Like everybody else I commend our colleagues, both inside and outside the House, for compiling the report, particularly Senators Zappone and Quinn. I am concerned that a group of Senators presenting a case for the retention of the Seanad would not necessarily play well with the general public. I would like to see a wider cohort of people in civil society. I am praying that a bunch of former attorneys general will come together at short notice as they did on a previous occasion to scupper a Government proposed referendum by putting forward a cogent argument. We already have one former Attorney General in our group and I would like to see more of civil society engaging. That is my main concern.

  It has been pointed out that we cannot have options in a proposed referendum and that will make it exceptionally difficult. The public are not necessarily apathetic towards the House but they have no empathy for it. They do not understand it. They do not get any information on how it functions. Media coverage of it - Senator Norris has detailed it rather well - is usually negative. If one cannot empathise with something or understand it then one does not care what happens to it. Politicians are viewed with a somewhat jaundiced eye at present. One only has to witness the unfortunate scenes that took place near the home town of the Minister for the Environment, Community and Local Government last weekend. It brought home to people the low estimation that the general public reserve for politicians. If a referendum is proposed in the current climate of austerity and economic deprivation, and presented as a cost-saving measure with no consequence for society or democracy, then I am fearful of the outcome.

  Having said that there is a case to be made. One saving grace is that if and when the referendum is put before the people, there will be a necessity for a referendum commission that is mandated by law to ensure that people are given both sides of the argument. It will be an independently-based argument to justify the retention of the Seanad. All is not lost. It goes without saying that we all favour reform. We are cluttered with-----

An Leas-Chathaoirleach: Information on Denis O'Donovan Zoom on Denis O'Donovan Does the Senator wish to retain some minutes?

Senator Paschal Mooney: Information on Paschal Mooney Zoom on Paschal Mooney I would like to report progress.

An Leas-Chathaoirleach: Information on Denis O'Donovan Zoom on Denis O'Donovan The Senator will have three minutes remaining when we resume. Before we conclude, I know the game may be up for the Seanad, but before we went into injury time, we had 27 minutes of overplay from people who did not respect the six-minute slot. That time would have allowed another four speakers to contribute. We are in injury time in more ways than one, but I appreciate the Leader has agreed to roll over the debate until next week in order that everybody who wants to speak on the issue will have an opportunity.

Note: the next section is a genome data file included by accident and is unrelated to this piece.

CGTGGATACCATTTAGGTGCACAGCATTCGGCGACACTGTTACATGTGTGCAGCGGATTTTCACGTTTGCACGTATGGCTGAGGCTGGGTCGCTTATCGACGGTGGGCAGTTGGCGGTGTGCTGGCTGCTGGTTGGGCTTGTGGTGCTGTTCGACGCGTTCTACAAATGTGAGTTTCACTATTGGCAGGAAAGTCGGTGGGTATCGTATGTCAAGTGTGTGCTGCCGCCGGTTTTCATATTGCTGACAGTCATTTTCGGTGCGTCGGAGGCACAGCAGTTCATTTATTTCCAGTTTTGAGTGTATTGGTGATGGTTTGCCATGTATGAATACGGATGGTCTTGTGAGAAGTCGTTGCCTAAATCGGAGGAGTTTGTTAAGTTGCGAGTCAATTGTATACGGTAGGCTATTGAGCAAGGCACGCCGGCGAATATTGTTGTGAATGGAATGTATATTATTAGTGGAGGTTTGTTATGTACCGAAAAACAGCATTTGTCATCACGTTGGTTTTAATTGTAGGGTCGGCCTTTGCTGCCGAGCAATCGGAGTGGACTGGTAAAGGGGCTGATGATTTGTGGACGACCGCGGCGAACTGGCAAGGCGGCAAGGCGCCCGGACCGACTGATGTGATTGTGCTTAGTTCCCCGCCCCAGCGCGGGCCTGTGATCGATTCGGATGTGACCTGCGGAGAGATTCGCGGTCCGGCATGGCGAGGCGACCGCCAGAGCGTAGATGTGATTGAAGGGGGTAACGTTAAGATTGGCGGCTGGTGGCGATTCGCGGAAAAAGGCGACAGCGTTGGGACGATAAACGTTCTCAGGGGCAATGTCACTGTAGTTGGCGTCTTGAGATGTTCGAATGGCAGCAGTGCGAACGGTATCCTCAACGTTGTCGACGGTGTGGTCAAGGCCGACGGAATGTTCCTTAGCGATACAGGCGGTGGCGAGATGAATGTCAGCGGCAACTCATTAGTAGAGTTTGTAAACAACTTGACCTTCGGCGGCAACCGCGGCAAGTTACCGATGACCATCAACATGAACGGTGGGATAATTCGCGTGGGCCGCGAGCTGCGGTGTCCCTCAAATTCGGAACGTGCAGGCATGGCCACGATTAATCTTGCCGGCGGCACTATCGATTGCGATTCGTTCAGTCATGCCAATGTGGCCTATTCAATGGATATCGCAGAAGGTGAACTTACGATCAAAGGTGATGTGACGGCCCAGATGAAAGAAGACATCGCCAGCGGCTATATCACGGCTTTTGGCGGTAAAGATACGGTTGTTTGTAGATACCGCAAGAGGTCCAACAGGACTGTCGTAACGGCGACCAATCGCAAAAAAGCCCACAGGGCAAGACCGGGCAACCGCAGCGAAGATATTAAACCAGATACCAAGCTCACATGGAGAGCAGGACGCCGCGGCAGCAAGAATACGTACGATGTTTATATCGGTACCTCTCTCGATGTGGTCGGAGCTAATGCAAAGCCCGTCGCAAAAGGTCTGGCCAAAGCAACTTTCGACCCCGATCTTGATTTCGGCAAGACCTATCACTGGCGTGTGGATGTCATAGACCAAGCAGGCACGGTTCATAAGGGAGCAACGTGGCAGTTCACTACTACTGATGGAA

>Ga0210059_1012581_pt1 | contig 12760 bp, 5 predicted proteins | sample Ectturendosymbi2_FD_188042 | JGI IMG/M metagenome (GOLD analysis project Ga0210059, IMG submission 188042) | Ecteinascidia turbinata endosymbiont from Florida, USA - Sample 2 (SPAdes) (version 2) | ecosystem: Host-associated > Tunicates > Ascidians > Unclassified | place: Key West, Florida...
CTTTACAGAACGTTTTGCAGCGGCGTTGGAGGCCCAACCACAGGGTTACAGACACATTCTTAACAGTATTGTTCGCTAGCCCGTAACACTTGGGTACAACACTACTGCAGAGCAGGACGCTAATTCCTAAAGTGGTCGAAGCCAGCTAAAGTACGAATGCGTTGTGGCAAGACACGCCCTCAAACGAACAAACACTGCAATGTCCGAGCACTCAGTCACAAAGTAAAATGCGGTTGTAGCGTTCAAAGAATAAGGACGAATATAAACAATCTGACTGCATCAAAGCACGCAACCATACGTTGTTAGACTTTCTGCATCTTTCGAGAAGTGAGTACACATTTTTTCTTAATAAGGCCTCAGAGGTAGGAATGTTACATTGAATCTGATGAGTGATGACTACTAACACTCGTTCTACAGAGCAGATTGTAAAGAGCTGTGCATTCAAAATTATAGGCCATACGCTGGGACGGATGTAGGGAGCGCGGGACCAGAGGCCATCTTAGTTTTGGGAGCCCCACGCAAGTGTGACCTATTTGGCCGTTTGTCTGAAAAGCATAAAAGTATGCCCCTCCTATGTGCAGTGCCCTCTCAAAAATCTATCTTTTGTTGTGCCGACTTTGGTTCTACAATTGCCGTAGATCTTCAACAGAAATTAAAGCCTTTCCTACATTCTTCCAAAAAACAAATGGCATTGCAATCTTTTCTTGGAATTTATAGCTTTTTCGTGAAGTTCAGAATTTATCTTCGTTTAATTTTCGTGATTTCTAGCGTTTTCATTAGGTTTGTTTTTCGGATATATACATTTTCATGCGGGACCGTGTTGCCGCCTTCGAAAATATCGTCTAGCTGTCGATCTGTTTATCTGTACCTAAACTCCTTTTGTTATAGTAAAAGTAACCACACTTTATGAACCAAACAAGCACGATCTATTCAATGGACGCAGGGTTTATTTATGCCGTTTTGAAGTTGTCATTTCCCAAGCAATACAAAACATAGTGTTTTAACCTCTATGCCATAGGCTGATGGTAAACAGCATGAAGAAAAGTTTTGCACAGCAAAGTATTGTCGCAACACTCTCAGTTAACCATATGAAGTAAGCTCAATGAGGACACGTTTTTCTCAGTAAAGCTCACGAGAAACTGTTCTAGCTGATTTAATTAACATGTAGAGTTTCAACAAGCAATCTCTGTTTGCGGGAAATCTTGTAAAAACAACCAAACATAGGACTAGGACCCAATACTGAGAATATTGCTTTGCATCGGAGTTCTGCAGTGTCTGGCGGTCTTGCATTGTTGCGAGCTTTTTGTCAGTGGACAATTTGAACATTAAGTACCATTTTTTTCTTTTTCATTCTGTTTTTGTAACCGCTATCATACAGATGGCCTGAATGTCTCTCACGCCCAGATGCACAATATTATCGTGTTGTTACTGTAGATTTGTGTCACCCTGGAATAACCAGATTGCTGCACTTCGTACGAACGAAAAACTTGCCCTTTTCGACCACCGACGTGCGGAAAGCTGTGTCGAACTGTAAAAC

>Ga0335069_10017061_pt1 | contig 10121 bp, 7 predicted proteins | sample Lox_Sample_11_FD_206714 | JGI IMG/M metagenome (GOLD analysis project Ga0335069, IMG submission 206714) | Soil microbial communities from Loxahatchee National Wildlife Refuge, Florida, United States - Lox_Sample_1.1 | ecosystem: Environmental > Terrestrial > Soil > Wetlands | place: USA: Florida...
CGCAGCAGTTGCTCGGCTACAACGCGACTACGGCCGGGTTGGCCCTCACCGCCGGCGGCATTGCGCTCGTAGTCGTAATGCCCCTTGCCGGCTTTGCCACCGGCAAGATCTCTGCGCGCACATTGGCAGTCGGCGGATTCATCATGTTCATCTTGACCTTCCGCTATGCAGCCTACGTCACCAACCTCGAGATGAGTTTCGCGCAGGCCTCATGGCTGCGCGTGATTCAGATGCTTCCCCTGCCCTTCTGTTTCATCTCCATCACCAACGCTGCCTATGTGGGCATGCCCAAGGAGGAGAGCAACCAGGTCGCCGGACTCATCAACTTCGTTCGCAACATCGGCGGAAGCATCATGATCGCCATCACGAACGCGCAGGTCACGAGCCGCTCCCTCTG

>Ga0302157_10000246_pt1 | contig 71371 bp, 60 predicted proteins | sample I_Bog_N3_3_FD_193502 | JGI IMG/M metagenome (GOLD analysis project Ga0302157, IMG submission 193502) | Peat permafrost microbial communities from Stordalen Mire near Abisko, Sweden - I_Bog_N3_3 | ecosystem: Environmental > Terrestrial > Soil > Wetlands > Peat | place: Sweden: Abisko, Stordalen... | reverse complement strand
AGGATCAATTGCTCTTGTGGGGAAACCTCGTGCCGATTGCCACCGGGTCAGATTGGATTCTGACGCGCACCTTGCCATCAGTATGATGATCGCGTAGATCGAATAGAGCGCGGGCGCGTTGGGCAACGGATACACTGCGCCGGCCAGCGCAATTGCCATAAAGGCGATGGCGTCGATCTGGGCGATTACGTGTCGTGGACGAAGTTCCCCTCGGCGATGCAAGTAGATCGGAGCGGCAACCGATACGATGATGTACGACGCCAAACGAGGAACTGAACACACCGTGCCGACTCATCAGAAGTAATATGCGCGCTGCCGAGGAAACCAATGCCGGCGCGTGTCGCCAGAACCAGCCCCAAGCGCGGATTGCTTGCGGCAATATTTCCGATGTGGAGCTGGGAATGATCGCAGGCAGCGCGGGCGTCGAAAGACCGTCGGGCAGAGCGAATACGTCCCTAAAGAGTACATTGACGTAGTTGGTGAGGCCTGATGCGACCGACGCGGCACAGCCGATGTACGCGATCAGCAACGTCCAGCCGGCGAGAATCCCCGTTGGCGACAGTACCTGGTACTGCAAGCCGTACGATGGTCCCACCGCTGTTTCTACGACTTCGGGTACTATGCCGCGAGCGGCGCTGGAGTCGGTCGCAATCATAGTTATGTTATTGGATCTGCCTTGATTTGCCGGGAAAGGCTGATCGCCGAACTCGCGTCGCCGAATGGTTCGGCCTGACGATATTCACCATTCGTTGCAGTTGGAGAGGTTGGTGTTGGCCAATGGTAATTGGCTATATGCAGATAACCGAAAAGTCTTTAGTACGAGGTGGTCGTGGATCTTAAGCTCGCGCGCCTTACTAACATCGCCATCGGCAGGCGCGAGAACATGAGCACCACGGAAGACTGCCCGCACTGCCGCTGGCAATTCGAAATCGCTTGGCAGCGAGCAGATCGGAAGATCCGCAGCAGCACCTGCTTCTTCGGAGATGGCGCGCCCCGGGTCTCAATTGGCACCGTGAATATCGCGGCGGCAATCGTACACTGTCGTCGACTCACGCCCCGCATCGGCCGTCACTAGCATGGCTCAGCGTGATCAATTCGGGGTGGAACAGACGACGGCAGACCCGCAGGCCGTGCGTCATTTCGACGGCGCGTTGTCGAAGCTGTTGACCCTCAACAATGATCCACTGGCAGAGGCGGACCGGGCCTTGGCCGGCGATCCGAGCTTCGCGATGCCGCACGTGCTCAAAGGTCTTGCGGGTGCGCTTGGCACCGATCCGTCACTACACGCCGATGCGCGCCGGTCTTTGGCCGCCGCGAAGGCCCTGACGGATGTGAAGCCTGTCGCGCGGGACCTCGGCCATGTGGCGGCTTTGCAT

An Bille um an Aonú Leasú is Tríocha ar an mBunreacht (Leanaí) 2012: Céim an Choiste (Atógáil) agus na Céimeanna a bheidh Fágtha

Thirty-First Amendment of the Constitution (Children) Bill 2012: Committee Stage (Resumed) and Remaining Stages

  Atógadh an díospóireacht ar leasú a 3:

I gCuid 1, leathanach 7, líne 16, “Déanfar” a scriosadh agus “Go sonrach, déanfar” a chur ina ionad,


I gCuid 2, leathanach 9, líne 15, “Provision” a scriosadh agus “In particular, provision” a chur ina ionad.

- (Deputy Rónán Mullen)
  Debate resumed on amendment No. 3:

In Part 1, page 6, line 16, to delete “Déanfar” and substitute “Go sonrach, déanfar”


In Part 2, page 8, line 15, to delete “Provision” and substitute “In particular, provision”

- (Deputy Rónán Mullen)

An Leas-Chathaoirleach: Information on Denis O'Donovan Zoom on Denis O'Donovan We are resuming on amendment No. 3, with Senator Mullen responding to the Minister's response.

Senator Rónán Mullen: Information on Rónán Mullen Zoom on Rónán Mullen I forget exactly where we left off. However, I recall noting to the Minister that I had not heard a strong reason not to accept my proposal, namely, the insertion of the words "in particular". This removes a potential area of ambiguity with regard to how the constitutional amendment could be interpreted. It is clear that the insertion of the words "in particular" would in no sense import the notion that what was envisaged in adoption legislation in an involuntary adoption context was some kind of a natural progression from the taking of children into care under the proposed Article 42A.2.1o.